Photo: Rien HokkenChantal Vandierendonck (NED)
Five-time Paralympic gold medallist and three-time ITF Wheelchair Tennis World Champion Chantal Vandierendonck was today announced as one of five people elected for induction into the International Tennis Hall of Fame as part of the Class of 2014.
Vandierendonck, who is to become the first female wheelchair tennis player to be enshrined, is joined in the Class of 2014 by former world No. 1 and six-time Grand Slam tournament champion Lindsay Davenport. Both Vandierendonck and Davenport have been elected in the Recent Player Category.
Additionally, three individuals have been elected in recognition of their tremendous dedication toward the growth and development of the sport - legendary tennis coach Nick Bollettieri, who has guided 10 players to world No. 1 status; Jane Brown Grimes, who has held executive leadership roles with the WTA, USTA, and the International Tennis Hall of Fame; and British tennis broadcaster and author John Barrett.
The 2014 enshrinees were announced as part of World Tennis Day. Complementing today’s announcement, the newly elected enshrinees are participating in the tennis festivities taking place around the world. Barrett and Vandierendonck will participate in the World Tennis Day Showdown at Earls Court in London, where tennis legends Andre Agassi, Pete Sampras, Ivan Lendl, and Pat Cash will be playing in an exhibition match.
Vandierendonck, 49, was one of the early stars of wheelchair tennis. She was the first ITF Wheelchair Tennis Women’s World Champion in 1991 and went on to win become World Champion again in 1996 and 1997. She was the world No. 1 women’s player for a total of 136 weeks in singles and 107 weeks in doubles.
Vandierendonck was a talented national tennis player before being injured in a car accident in 1983. She heard about wheelchair tennis from an uncle who had seen it being played on television and quickly picked up the sport before becoming the first in a long line of top-ranked Dutch women’s wheelchair tennis players. She has also taken an active role in helping to grow the sport.
Between 1985 and 1993 Vandierendonck won seven women's singles titles at the US Open Wheelchair Tennis Championships, one of the sport’s original Super Series tournaments. She also captured two doubles titles at the event.
Vandierendonck won five Paralympic medals in total. She won the women's singles gold medal at the 1998 Seoul Games, when wheelchair tennis was a demonstration sport, and went on to win two women's doubles gold medals in Barcelona in 1992 and Atlanta in 1996. She also won the women's singles silver medal in 1992, when wheelchair tennis was awarded full medal status for the first time, and clinched the women's singles bronze medal in 1996.
“It is a tremendous honour to be inducted into the International Tennis Hall of Fame, especially when I realised I was only the third wheelchair tennis player behind Brad Parks and Randy Snow, such legends to everyone in wheelchair tennis,” said Vandierendonck.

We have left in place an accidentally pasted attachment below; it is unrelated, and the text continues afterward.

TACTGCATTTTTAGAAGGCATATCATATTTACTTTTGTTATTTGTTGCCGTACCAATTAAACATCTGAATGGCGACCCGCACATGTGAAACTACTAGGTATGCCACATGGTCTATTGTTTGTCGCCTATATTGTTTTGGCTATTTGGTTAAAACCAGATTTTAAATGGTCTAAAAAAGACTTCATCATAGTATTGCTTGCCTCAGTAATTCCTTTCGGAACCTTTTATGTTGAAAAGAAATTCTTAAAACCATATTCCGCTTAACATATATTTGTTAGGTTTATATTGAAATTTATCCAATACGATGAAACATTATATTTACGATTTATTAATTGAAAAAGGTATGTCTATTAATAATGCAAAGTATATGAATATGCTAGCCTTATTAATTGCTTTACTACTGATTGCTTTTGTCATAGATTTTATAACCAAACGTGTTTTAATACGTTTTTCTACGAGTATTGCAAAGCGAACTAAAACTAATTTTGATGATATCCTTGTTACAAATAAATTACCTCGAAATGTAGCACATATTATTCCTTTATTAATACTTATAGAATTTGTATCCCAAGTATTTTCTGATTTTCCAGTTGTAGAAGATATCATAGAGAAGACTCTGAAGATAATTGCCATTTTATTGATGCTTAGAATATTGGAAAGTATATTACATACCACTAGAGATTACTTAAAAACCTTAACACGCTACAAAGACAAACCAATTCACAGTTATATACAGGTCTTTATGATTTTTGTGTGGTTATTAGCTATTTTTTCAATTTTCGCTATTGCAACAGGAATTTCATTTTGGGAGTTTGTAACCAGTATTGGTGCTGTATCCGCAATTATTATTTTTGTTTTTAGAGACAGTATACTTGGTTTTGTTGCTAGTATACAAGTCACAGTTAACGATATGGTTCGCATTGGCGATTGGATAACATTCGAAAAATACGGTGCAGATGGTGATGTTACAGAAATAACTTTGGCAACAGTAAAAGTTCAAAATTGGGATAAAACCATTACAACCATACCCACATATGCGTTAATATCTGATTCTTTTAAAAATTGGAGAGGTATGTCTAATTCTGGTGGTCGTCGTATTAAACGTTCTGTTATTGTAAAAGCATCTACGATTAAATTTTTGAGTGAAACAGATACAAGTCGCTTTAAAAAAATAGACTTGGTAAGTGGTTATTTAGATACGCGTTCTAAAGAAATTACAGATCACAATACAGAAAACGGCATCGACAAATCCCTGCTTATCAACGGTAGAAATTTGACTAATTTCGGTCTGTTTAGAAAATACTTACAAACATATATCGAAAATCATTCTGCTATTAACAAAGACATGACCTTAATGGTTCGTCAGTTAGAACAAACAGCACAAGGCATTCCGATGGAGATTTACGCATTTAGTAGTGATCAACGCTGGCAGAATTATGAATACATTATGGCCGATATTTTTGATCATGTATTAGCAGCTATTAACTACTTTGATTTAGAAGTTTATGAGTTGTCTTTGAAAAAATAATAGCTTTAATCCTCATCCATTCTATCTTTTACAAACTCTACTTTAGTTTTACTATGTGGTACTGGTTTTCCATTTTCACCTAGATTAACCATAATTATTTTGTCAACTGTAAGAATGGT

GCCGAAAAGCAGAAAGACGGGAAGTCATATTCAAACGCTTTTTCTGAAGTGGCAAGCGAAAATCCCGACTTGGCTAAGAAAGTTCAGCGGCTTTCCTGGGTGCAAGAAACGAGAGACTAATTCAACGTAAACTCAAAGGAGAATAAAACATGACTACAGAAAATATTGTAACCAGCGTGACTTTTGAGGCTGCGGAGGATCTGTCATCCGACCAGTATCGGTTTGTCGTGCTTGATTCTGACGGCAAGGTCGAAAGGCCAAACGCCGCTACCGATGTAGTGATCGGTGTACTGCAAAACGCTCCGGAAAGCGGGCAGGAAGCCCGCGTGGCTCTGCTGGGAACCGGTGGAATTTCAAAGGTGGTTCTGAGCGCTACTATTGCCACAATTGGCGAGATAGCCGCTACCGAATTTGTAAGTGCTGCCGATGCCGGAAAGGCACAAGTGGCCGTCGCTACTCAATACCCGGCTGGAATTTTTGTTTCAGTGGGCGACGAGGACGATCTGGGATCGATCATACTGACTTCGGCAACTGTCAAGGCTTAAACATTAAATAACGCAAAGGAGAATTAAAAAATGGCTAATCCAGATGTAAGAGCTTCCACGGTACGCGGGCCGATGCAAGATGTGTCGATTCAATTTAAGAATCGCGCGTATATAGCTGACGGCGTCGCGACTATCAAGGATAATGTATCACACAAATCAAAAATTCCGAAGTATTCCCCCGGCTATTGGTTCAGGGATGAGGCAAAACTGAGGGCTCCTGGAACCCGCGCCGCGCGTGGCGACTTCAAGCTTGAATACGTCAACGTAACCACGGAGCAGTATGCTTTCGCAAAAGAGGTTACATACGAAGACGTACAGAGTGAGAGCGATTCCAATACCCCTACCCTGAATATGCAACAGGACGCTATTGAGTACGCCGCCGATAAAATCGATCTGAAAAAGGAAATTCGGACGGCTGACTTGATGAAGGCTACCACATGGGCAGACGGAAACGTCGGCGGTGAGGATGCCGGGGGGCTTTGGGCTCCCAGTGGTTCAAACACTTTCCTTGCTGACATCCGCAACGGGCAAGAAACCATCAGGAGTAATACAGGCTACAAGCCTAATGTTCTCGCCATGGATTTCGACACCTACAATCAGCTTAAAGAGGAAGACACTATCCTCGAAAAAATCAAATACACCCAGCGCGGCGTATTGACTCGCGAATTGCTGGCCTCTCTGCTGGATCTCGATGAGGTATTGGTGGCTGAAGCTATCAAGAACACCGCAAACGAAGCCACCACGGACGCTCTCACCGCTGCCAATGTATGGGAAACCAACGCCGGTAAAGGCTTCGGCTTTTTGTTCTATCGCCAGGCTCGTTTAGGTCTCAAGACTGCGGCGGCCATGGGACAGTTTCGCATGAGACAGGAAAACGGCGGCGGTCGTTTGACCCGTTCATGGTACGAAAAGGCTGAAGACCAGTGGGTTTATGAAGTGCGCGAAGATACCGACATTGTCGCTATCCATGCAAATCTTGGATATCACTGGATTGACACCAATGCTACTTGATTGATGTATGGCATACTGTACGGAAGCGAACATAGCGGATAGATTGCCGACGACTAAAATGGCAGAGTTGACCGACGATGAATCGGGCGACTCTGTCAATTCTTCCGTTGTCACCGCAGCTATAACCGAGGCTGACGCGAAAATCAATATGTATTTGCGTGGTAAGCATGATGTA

“But it was also very special when I looked through the records to find that I am also the first Dutch tennis player to be inducted to the Hall of Fame, so it really is a dream. When I started playing wheelchair tennis there were no players in the Netherlands, so maybe I have helped with all the Dutch success since then.“
Celebrating its 60th anniversary in 2014, the International Tennis Hall of Fame & Museum is a non-profit organization dedicated to preserving the history of tennis and honouring its greatest champions and leaders. The Hall of Fame offers an extensive museum that chronicles the history of the sport and honours the game's greatest legends. Over the past 60 years, the honour of enshrinement in the International Tennis Hall of Fame has been presented to just 235 people representing 20 countries.
“I extend my congratulations to Chantal Vandierendonck, who is the first female wheelchair tennis player to be enshrined. A five-time Paralympic medallist, she was both a top competitor and a trailblazer in wheelchair tennis, and we are delighted to recognize her accomplishments and contributions,” said International Tennis Hall of Fame President Stan Smith. Who is also chairman of the Enshrinee Nominating Committee.
Vandierendonck is to become the third wheelchair tennis player to be inducted into the International Tennis Hall of Fame. Brad Parks, the Californian credited with founding wheelchair tennis in 1976, was inducted as a member of the Class of 2010, while Parks’s fellow American Randy Snow, the first ITF Wheelchair Tennis Men’s World Champion in 1991, was inducted as a member of the Class of 2012.
The Class of 2014 Hall of Fame Enshrinement Ceremony will be held on Saturday, July 12 2014.
Individuals are eligible for Hall of Fame enshrinement in three categories - Recent Player, Master Player, and Contributor. The International Media Panel, which is comprised of tennis journalists and authors, votes on the Recent Player Category.